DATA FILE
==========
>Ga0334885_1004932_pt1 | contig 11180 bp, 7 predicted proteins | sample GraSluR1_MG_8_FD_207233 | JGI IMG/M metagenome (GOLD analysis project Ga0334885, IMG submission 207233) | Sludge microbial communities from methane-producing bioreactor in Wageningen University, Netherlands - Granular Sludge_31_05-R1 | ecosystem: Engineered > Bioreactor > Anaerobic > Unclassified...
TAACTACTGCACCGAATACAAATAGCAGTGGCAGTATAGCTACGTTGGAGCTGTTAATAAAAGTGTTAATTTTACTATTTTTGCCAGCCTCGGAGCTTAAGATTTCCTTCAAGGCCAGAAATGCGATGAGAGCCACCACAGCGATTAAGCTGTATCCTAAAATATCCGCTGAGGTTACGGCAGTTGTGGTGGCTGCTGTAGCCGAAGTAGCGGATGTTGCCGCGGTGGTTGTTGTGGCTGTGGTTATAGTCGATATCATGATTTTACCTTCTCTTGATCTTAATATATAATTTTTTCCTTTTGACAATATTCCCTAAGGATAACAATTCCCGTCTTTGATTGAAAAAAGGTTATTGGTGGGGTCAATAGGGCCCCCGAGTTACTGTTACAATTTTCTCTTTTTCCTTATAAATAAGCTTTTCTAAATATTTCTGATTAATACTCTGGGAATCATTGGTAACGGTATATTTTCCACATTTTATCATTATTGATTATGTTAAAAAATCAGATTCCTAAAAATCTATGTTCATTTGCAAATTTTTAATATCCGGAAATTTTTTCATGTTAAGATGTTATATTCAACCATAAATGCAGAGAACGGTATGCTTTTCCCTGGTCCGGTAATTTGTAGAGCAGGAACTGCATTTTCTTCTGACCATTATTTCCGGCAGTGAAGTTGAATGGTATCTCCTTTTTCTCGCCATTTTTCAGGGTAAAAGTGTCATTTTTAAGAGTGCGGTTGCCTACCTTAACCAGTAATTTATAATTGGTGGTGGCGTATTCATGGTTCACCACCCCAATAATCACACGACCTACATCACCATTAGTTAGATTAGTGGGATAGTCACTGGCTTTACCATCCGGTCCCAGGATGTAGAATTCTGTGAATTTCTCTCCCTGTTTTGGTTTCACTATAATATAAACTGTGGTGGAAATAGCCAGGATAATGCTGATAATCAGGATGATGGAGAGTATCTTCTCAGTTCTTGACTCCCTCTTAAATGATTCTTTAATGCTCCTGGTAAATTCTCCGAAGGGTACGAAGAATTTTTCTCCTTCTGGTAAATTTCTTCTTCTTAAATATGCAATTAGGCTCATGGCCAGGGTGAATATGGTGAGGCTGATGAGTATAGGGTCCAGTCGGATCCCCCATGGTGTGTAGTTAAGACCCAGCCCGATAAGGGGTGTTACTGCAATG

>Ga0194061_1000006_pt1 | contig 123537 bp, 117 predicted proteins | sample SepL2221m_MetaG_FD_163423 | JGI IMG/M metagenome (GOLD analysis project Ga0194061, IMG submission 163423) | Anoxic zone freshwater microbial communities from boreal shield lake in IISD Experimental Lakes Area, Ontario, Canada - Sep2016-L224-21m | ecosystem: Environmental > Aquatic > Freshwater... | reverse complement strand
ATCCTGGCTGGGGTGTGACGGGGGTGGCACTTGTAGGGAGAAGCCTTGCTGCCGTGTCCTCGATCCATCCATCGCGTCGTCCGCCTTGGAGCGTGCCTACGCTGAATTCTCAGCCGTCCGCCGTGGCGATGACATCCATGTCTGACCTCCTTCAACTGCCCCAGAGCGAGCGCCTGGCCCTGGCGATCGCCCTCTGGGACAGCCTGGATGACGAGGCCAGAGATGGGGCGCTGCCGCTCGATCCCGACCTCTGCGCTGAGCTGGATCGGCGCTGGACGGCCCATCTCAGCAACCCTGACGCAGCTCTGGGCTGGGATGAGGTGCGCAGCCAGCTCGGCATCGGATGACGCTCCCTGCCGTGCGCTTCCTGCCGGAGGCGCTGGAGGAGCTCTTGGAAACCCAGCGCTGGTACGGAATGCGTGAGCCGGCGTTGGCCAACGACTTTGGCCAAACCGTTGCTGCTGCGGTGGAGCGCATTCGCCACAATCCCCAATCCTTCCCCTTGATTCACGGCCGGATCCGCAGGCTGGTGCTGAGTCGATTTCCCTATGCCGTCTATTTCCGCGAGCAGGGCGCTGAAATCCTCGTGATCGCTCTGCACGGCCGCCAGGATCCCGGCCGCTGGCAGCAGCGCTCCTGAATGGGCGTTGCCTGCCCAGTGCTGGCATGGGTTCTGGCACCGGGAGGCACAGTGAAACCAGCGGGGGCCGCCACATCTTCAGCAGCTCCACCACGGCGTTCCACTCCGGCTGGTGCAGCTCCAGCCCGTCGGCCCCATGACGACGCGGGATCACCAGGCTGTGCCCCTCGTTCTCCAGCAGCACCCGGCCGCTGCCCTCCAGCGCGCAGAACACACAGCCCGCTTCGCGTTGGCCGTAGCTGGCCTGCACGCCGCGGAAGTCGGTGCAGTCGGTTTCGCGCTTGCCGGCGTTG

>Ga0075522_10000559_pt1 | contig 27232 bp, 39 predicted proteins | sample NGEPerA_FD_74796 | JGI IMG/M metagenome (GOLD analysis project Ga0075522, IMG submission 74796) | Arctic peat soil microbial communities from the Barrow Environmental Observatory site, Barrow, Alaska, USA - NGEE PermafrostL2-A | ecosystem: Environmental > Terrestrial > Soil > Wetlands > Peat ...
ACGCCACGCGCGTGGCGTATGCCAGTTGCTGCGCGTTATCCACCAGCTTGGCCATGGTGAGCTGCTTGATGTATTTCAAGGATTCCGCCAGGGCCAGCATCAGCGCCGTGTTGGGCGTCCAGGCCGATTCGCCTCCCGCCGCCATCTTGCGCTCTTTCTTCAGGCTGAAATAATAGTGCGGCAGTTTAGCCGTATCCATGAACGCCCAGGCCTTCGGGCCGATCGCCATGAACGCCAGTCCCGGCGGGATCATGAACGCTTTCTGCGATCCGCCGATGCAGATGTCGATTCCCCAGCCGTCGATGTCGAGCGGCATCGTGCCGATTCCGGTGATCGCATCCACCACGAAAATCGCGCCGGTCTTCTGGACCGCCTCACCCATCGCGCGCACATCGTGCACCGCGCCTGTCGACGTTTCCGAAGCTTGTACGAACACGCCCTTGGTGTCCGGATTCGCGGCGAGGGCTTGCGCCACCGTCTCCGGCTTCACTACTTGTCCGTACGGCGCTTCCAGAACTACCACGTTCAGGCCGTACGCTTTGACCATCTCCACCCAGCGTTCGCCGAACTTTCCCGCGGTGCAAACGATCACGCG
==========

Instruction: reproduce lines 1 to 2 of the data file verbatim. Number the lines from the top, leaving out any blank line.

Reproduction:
>Ga0334885_1004932_pt1 | contig 11180 bp, 7 predicted proteins | sample GraSluR1_MG_8_FD_207233 | JGI IMG/M metagenome (GOLD analysis project Ga0334885, IMG submission 207233) | Sludge microbial communities from methane-producing bioreactor in Wageningen University, Netherlands - Granular Sludge_31_05-R1 | ecosystem: Engineered > Bioreactor > Anaerobic > Unclassified...
TAACTACTGCACCGAATACAAATAGCAGTGGCAGTATAGCTACGTTGGAGCTGTTAATAAAAGTGTTAATTTTACTATTTTTGCCAGCCTCGGAGCTTAAGATTTCCTTCAAGGCCAGAAATGCGATGAGAGCCACCACAGCGATTAAGCTGTATCCTAAAATATCCGCTGAGGTTACGGCAGTTGTGGTGGCTGCTGTAGCCGAAGTAGCGGATGTTGCCGCGGTGGTTGTTGTGGCTGTGGTTATAGTCGATATCATGATTTTACCTTCTCTTGATCTTAATATATAATTTTTTCCTTTTGACAATATTCCCTAAGGATAACAATTCCCGTCTTTGATTGAAAAAAGGTTATTGGTGGGGTCAATAGGGCCCCCGAGTTACTGTTACAATTTTCTCTTTTTCCTTATAAATAAGCTTTTCTAAATATTTCTGATTAATACTCTGGGAATCATTGGTAACGGTATATTTTCCACATTTTATCATTATTGATTATGTTAAAAAATCAGATTCCTAAAAATCTATGTTCATTTGCAAATTTTTAATATCCGGAAATTTTTTCATGTTAAGATGTTATATTCAACCATAAATGCAGAGAACGGTATGCTTTTCCCTGGTCCGGTAATTTGTAGAGCAGGAACTGCATTTTCTTCTGACCATTATTTCCGGCAGTGAAGTTGAATGGTATCTCCTTTTTCTCGCCATTTTTCAGGGTAAAAGTGTCATTTTTAAGAGTGCGGTTGCCTACCTTAACCAGTAATTTATAATTGGTGGTGGCGTATTCATGGTTCACCACCCCAATAATCACACGACCTACATCACCATTAGTTAGATTAGTGGGATAGTCACTGGCTTTACCATCCGGTCCCAGGATGTAGAATTCTGTGAATTTCTCTCCCTGTTTTGGTTTCACTATAATATAAACTGTGGTGGAAATAGCCAGGATAATGCTGATAATCAGGATGATGGAGAGTATCTTCTCAGTTCTTGACTCCCTCTTAAATGATTCTTTAATGCTCCTGGTAAATTCTCCGAAGGGTACGAAGAATTTTTCTCCTTCTGGTAAATTTCTTCTTCTTAAATATGCAATTAGGCTCATGGCCAGGGTGAATATGGTGAGGCTGATGAGTATAGGGTCCAGTCGGATCCCCCATGGTGTGTAGTTAAGACCCAGCCCGATAAGGGGTGTTACTGCAATG